After analyzing the outfield, you will notice the rusted exposed steel I-beam architecture of the second tier seating and press-boxes. They provide ample shade for the infield seats from 3rd base to 1st base and shades the concourse below. The concourses feel small and narrow with a lot of buildings inside the park. The infield seats have plenty of room but there is a walkway about 10-13 seats from the field which pushes all the higher rows further away from the field.

    The area itself is nice. Its on the west edge of the Sun Valley metropolis which puts it at the base of the mountains (there is a neat park for hiking only a few miles further West). But it lacks anything to do pre/post game. There are some big box stores a few blocks away along with some fast food. In order to get to any shopping areas, you have to drive a bit further West. For a bar, you have to go about 3-5 miles either East or West, but there isn’t anything within walking distance.

    This entire stadium is amazing and one of my favorite places in the Cactus League to watch a game. It’s actually more fun to walk around and enjoy the stadium than watch the game. I think the biggest reason for this is due to how large the field feels. You feel kind of removed from any portion of the game except for what’s happening in your vicinity. If you decide to watch a game here, either pay the money for the close seats or enjoy the game by walking around and watching from all different areas.

Cactus League Stadiums – Goodyear Ballpark

It’s time to move West. No, not literally. The move West is for the Cactus League Stadium reviews I’ve been posting the last several days. So, without further adieu, lets move to Goodyear, Arizona.

Goodyear Ballpark – Indians and Reds

Goodyear Ballpark

    This stadium is the furthest West in the Cactus League, but remember, the beauty of Cactus League is that its not as dispersed as the Grapefruit league. So even though this stadium is West of every other one, it is still only 45 minutes from the farthest stadium to the East. This allows any fan staying anywhere in the Phoenix metro area the ability to go to any stadium and see any of the 15 teams without having to spend a full day traveling or changing hotel reservations. Trust me, this is one of the biggest perk to the Cactus League.

    Goodyear Ballpark has what could be the most potential of all the stadiums in the Arizona desert. It’s in an area that can be developed for baseball and business. It’s not hidden inside a living community. It’s fairly new (built in 2009). But all of this, leaves a lot to be desired for today. There is absolutely no place close to hang out before and after the game. No food, no restaurants, no bars, no shopping, no nothing. Only baseball stadiums and a small airport. This is a huge bummer, but the idea when it was built was to be able to build all of these things around and into the park. But 5 years later and we are left wanting the same things.

    Once you get into the stadium, things aren’t so bad. It’s a newer complex that has some great amenities. The seating is comfortable around the infield. There is only one-tier with a press-box above it. Leftfield and right-center is open for grass seating and the left field scoreboard offers a nice backrest, but get their early if you plan on using it as one because those seats go fast. The stadium is large but again in the middle of nowhere. So there is very little shade other than what the press-box provides and one shader about 3/4 of the way down the leftfield foul line.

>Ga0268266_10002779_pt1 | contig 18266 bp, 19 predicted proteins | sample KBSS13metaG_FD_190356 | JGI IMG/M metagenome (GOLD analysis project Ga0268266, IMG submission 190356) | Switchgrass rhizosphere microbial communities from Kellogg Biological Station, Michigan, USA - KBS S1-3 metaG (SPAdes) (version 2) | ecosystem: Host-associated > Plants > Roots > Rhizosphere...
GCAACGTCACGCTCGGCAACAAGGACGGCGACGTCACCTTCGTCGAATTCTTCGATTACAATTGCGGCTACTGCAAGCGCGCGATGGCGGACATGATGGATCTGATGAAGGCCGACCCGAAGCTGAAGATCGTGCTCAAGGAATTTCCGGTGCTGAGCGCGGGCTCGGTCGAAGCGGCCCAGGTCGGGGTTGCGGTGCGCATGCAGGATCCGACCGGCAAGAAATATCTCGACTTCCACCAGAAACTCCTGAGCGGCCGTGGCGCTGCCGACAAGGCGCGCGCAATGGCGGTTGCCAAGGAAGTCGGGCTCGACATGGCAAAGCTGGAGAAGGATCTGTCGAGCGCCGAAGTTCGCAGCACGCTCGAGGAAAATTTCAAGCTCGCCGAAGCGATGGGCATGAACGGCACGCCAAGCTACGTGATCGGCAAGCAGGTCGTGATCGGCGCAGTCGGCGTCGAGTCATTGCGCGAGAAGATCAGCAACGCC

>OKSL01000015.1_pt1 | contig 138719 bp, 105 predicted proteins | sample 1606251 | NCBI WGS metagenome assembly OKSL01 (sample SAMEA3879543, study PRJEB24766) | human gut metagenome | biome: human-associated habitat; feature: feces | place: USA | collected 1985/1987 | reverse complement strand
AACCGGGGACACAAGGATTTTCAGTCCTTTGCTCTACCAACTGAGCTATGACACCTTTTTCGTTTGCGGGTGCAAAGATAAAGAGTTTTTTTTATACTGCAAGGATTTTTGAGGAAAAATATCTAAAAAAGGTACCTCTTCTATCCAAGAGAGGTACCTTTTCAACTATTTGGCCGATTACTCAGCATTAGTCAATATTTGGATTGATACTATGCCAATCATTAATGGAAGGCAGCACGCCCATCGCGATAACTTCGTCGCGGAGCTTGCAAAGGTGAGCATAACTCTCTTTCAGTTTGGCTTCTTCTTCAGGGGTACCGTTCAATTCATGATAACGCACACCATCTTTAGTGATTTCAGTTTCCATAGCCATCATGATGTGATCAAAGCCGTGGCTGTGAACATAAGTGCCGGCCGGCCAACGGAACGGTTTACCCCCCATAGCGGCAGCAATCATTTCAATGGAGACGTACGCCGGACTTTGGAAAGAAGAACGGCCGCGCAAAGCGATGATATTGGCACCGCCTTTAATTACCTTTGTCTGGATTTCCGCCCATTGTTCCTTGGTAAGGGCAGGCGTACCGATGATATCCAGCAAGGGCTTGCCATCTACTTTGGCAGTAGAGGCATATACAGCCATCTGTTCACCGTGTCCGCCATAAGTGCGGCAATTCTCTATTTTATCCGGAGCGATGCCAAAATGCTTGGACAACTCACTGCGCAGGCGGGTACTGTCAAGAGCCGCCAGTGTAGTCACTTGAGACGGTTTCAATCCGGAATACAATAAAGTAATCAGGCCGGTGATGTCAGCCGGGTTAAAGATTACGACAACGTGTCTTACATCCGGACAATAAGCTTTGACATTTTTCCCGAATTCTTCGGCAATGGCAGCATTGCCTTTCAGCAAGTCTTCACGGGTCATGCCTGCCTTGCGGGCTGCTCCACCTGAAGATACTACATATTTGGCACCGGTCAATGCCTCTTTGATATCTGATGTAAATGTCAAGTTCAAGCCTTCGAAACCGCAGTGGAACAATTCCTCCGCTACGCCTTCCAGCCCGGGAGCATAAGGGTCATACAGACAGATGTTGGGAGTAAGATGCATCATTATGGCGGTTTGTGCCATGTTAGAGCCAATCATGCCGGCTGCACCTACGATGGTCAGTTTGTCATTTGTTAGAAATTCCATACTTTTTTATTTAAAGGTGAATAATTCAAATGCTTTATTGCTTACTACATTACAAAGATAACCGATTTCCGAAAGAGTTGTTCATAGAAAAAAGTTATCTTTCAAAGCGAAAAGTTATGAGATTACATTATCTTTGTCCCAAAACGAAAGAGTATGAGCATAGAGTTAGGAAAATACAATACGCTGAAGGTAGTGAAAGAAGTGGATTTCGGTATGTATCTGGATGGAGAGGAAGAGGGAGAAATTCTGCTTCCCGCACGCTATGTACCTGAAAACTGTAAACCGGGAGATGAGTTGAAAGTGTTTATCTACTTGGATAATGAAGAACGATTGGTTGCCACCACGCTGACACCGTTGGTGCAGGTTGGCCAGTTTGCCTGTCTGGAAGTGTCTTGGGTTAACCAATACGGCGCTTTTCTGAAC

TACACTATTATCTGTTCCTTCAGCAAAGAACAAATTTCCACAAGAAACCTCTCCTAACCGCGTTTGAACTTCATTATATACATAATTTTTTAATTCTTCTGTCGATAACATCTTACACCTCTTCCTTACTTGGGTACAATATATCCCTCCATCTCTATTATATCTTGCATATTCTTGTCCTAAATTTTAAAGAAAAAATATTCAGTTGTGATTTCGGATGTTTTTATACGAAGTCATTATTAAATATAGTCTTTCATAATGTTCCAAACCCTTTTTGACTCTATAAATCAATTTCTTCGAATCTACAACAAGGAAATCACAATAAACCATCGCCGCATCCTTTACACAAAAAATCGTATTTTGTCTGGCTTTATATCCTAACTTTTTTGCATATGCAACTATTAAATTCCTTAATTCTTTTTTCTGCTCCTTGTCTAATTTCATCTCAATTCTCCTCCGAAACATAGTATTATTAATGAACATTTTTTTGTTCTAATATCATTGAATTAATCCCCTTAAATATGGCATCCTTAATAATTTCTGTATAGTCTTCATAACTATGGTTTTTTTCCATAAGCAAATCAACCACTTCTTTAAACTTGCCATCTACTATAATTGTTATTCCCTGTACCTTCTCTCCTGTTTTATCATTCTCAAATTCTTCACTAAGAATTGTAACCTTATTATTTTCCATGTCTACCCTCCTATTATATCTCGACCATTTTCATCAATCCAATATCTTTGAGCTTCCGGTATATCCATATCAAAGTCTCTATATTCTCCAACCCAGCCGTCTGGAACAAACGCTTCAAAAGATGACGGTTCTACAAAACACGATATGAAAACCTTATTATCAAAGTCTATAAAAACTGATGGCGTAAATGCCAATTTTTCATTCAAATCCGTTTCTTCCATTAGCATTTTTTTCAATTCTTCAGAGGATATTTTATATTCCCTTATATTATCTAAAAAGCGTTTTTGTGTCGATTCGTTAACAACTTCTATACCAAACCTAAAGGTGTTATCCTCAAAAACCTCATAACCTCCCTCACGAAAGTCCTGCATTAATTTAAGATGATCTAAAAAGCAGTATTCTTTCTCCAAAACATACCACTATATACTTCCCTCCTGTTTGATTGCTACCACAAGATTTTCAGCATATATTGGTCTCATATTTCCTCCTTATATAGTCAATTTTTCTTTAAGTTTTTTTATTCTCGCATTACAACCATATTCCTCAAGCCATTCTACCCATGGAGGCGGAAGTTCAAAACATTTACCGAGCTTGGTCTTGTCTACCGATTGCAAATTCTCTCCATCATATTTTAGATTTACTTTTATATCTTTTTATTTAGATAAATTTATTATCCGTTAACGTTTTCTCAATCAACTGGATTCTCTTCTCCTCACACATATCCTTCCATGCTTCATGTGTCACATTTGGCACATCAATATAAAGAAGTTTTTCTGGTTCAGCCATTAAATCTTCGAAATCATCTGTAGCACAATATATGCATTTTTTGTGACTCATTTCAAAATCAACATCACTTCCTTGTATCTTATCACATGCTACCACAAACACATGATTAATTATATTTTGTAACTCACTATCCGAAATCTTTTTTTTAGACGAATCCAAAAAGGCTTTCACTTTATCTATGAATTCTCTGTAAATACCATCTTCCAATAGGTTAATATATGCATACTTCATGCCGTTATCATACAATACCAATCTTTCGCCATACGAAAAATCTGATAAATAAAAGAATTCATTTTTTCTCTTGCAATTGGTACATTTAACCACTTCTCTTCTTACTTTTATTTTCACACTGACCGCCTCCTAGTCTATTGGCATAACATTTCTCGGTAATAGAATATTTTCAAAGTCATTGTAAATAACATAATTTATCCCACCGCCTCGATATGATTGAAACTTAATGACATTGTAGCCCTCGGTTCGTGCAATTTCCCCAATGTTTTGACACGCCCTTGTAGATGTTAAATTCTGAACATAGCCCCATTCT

With the stadium being so open, you would expect great views. However, they built the stadium facing away from all the mountains. Yes, this is so the sun doesn’t effect the players, but what about the fans?! We want to be amazed by the experience, not left wondering ‘what if’. There are HUGE grass areas on the concourse on both sides of the foul poles. One even has a small ball diamond for kids to play on during the game but there is little else there, which is a big waste of space. Rightfield is consumed by the beer pavilion which looks like a lot of fun and includes all you can eat food and non-alcoholic drinks.

    Ok enough about the stadium layout, you are there to watch some baseball. The stadium, overall, isn’t a bad place to watch a game. The bullpens are built into leftfield only so you can look down into them from the grass seats. Similar to Maryvale, there are only 26 rows around the entire infield. This allows every seat to be as close to the action as possible. The foul territories are somewhat large so you aren’t as close to the action as some parks but otherwise there isn’t really a bad seat in the place.

    For a place to watch baseball, it’s pretty nice. For everything else you want with baseball, there is a lot to be desired.

Cactus League Stadiums – Maryvale Baseball Park

If you haven’t noticed, I really enjoy visiting different stadiums and getting a feel for baseball in all different atmospheres. My bucket list even includes visiting all 30 active MLB stadiums (doing it in a single season would be even more bad @#$). So, on we go with the Cactus League stadium reviews.

I’ve already reviewed: